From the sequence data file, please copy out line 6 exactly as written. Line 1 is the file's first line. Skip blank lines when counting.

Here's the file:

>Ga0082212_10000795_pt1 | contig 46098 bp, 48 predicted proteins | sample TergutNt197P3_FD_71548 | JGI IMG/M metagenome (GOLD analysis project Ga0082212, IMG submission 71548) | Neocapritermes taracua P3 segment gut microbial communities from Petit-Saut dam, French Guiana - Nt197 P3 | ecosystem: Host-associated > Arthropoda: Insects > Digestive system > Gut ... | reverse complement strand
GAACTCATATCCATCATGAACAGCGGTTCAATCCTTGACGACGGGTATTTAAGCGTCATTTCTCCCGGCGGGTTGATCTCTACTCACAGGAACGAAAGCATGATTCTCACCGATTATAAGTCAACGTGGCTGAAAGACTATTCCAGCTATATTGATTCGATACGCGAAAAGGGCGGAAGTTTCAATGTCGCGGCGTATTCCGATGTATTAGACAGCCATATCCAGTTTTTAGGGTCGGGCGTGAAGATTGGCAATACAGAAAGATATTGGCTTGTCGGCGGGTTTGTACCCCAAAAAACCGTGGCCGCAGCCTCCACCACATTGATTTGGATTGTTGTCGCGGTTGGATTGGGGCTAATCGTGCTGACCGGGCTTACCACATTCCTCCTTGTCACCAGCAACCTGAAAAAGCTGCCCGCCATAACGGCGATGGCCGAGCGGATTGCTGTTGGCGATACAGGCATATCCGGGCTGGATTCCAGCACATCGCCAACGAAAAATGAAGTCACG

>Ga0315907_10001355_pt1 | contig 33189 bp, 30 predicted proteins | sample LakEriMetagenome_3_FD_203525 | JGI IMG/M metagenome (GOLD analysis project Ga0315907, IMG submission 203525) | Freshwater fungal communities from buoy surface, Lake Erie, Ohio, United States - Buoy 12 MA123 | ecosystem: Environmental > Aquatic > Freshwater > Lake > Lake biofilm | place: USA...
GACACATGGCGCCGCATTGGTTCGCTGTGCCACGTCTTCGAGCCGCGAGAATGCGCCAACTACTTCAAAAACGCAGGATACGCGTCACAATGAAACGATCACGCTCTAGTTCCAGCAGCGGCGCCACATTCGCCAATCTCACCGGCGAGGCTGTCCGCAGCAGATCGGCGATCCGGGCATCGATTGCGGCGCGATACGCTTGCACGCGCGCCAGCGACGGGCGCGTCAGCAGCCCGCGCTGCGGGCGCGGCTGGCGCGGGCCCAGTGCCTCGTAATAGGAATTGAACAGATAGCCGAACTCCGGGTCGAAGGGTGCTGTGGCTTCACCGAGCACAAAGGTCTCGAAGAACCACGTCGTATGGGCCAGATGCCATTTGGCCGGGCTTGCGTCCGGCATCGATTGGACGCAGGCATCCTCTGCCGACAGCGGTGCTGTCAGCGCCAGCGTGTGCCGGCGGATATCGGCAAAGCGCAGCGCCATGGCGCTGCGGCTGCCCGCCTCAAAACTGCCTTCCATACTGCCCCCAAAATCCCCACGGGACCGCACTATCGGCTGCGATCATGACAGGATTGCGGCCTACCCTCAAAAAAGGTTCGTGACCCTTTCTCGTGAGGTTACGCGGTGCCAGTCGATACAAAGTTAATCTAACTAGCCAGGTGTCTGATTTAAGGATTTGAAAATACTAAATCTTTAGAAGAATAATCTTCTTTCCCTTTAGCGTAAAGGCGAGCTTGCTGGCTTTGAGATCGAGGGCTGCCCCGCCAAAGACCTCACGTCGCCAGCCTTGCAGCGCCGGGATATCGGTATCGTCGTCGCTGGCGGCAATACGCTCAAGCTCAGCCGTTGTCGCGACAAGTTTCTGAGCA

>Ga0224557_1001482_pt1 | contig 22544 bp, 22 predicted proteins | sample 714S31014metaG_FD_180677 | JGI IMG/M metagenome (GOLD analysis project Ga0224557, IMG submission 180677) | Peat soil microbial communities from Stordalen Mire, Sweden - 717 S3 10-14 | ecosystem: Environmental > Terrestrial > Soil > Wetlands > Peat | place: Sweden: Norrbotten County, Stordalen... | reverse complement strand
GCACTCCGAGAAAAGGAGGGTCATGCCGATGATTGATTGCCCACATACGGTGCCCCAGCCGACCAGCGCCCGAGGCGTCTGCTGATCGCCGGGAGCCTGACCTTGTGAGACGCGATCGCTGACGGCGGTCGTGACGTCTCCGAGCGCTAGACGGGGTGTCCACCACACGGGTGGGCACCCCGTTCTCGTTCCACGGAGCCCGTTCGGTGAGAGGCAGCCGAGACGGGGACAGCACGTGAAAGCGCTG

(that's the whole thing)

GCACTCCGAGAAAAGGAGGGTCATGCCGATGATTGATTGCCCACATACGGTGCCCCAGCCGACCAGCGCCCGAGGCGTCTGCTGATCGCCGGGAGCCTGACCTTGTGAGACGCGATCGCTGACGGCGGTCGTGACGTCTCCGAGCGCTAGACGGGGTGTCCACCACACGGGTGGGCACCCCGTTCTCGTTCCACGGAGCCCGTTCGGTGAGAGGCAGCCGAGACGGGGACAGCACGTGAAAGCGCTG